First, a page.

As a second-year graduate student in St. Thomas’ Leadership in Student Affairs program, as well as a graduate student employee for Residence Life and the Anderson Student Center, my involvement with Student Leadership Selection has been an incredibly rewarding professional experience.
For the past two years, I have had the pleasure of interviewing undergraduate students for Tommie Central staff, and resident assistant and apartment coordinator positions. As I witness these students showcasing their many strengths, I cannot help but reminisce about my undergraduate years and the many life-altering lessons I gained as a result of on-campus leadership positions.
Setting foot on the UW-Eau Claire campus for the first time, I recall the importance of “getting involved” and “adding experiences to (my) resume” – mantras instilled in me by campus mentors. Having successfully attained positions with Admissions, Student Senate and my residence hall, I took for granted how those experiences would influence my entire outlook on life – motivating me to study abroad, apply for graduate school and ultimately pursue a career in student affairs.
However, earning such leadership opportunities was not necessarily easy. Looking back, I remember the tediousness and anxiety elicited by the student leadership selection processes. They occurred around the same time (typically the beginning and end of the academic year), and most required identical materials (resume, cover letter, list of references and supplemental application questions). As a result, students spent countless hours applying for, interviewing and awaiting the results of various positions across campus.
Back then, I never would have thought student leadership recruitment would gain more digital momentum. Rather than applying for positions individually via email, many institutions now offer an online, centralized leadership selection process. One aspect I enjoy about Student Leadership Selection at St. Thomas are the promotional posters. They are a great way to showcase the alter egos of current student leaders and they outline the leadership opportunities conveniently available to students. On the Student Leadership Selection website, students click once and are presented with 15 leadership possibilities – the kind that could very well change their lives forever.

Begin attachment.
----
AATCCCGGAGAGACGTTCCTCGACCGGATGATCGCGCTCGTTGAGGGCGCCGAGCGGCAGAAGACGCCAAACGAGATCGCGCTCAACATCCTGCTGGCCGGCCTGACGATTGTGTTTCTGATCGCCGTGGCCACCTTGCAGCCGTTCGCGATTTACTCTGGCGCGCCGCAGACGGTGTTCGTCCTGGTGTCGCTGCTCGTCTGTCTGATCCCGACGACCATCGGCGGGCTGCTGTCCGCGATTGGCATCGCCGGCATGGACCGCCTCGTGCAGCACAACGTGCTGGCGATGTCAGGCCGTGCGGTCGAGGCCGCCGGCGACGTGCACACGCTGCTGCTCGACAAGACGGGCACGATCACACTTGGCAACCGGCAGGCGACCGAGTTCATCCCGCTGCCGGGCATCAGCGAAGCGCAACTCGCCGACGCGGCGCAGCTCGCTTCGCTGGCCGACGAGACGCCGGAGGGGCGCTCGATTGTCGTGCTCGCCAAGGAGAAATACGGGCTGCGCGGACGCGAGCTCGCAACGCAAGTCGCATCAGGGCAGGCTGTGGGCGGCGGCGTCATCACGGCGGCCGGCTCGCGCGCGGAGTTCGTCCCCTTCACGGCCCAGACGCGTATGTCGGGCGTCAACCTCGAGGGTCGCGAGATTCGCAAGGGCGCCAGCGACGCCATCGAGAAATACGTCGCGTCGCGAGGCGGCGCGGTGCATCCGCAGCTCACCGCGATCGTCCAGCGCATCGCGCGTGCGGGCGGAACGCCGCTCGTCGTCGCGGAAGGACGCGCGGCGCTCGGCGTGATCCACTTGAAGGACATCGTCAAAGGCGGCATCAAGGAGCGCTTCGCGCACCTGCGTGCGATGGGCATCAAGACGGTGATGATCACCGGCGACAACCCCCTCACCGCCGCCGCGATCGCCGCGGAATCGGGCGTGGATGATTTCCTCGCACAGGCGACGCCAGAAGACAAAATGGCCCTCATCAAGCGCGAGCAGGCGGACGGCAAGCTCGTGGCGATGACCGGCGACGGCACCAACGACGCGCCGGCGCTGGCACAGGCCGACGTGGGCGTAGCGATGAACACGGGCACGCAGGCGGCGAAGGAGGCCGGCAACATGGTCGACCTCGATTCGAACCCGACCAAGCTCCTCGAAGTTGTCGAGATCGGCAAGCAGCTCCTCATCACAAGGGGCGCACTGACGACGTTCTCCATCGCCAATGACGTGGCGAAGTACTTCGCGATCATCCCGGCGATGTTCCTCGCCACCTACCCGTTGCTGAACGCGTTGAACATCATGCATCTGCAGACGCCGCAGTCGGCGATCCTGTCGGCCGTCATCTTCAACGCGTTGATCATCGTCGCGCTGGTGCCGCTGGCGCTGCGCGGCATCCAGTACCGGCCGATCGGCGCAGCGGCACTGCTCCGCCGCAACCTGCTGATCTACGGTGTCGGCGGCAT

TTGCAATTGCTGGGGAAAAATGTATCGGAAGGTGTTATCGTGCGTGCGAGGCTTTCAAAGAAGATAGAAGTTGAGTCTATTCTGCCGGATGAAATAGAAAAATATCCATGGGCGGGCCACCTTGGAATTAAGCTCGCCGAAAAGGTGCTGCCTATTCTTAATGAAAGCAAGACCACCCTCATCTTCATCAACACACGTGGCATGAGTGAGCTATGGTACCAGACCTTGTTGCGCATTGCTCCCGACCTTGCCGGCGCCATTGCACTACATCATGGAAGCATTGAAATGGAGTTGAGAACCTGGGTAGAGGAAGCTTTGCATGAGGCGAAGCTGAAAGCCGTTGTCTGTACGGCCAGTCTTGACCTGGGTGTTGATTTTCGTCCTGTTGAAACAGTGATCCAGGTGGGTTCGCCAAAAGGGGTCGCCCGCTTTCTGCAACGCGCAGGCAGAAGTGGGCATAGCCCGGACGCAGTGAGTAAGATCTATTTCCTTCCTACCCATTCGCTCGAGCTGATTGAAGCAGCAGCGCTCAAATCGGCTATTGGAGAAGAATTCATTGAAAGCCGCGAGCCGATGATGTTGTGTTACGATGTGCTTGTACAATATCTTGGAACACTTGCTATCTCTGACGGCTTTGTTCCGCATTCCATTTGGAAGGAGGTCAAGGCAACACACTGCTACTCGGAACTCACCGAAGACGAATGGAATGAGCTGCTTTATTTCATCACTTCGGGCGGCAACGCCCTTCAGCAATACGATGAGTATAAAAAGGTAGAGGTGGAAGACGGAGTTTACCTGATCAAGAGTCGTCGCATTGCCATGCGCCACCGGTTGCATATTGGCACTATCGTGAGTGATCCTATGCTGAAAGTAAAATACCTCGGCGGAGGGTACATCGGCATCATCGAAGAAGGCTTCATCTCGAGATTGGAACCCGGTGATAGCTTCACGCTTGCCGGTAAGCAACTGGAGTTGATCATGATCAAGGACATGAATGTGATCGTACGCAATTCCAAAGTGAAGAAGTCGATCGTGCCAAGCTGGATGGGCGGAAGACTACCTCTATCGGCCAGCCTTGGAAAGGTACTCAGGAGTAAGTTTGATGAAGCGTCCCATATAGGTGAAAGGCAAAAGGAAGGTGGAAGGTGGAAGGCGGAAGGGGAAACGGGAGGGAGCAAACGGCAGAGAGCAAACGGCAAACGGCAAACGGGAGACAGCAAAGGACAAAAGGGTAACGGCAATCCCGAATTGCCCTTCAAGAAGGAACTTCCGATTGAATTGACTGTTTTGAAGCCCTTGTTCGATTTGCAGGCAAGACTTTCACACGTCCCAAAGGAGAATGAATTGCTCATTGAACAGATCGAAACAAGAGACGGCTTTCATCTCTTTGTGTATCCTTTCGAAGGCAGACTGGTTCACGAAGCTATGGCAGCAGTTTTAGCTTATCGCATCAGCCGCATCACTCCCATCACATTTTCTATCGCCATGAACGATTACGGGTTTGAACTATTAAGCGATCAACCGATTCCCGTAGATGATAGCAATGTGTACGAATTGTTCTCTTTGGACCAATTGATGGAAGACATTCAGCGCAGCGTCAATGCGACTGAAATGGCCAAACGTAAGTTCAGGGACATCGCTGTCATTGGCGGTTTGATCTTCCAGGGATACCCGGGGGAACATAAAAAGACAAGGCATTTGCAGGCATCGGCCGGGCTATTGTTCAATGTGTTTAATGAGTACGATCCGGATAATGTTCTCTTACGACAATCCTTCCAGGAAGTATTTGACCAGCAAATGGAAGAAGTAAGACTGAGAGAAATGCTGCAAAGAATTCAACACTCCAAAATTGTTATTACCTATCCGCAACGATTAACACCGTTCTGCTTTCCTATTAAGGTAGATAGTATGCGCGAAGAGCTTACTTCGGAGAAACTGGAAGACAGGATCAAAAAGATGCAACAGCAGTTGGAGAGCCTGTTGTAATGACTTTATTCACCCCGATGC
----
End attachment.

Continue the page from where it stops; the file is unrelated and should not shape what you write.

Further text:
Not only does Student Leadership Selection benefit students but it also promotes interdepartmental collaboration among staff. I have gained valuable insight into the specific qualities that departments look for in student leaders. As a result, in working with students, I am able to help tailor their position to produce desired leadership qualities. I believe that Student Leadership Selection, like all initiatives at St. Thomas, aims first and foremost to fulfill our institutional mission – to help students think critically, act wisely, and work skillfully to advance the common good.
As I look ahead to my career after graduating in May from St. Thomas, I hope my next institution offers a similar initiative – one ascertaining leadership opportunities available to students and emphasizing the importance those positions have on their holistic development. Although my undergraduate years seem forever ago, I know I would not be where I am today without the experiences I gained through on-campus leadership. I hope students graduate from St. Thomas knowing their leadership involvement here will enhance their opportunities to serve as the leaders of tomorrow.